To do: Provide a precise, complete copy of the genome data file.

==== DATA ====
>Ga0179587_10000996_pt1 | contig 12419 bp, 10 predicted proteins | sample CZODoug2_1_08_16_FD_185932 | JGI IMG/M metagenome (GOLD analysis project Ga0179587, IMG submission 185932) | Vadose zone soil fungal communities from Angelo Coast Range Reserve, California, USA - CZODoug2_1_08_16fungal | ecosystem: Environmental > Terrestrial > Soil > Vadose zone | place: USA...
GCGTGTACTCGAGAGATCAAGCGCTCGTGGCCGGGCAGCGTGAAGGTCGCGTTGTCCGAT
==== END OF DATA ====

>Ga0179587_10000996_pt1 | contig 12419 bp, 10 predicted proteins | sample CZODoug2_1_08_16_FD_185932 | JGI IMG/M metagenome (GOLD analysis project Ga0179587, IMG submission 185932) | Vadose zone soil fungal communities from Angelo Coast Range Reserve, California, USA - CZODoug2_1_08_16fungal | ecosystem: Environmental > Terrestrial > Soil > Vadose zone | place: USA...
GCGTGTACTCGAGAGATCAAGCGCTCGTGGCCGGGCAGCGTGAAGGTCGCGTTGTCCGAT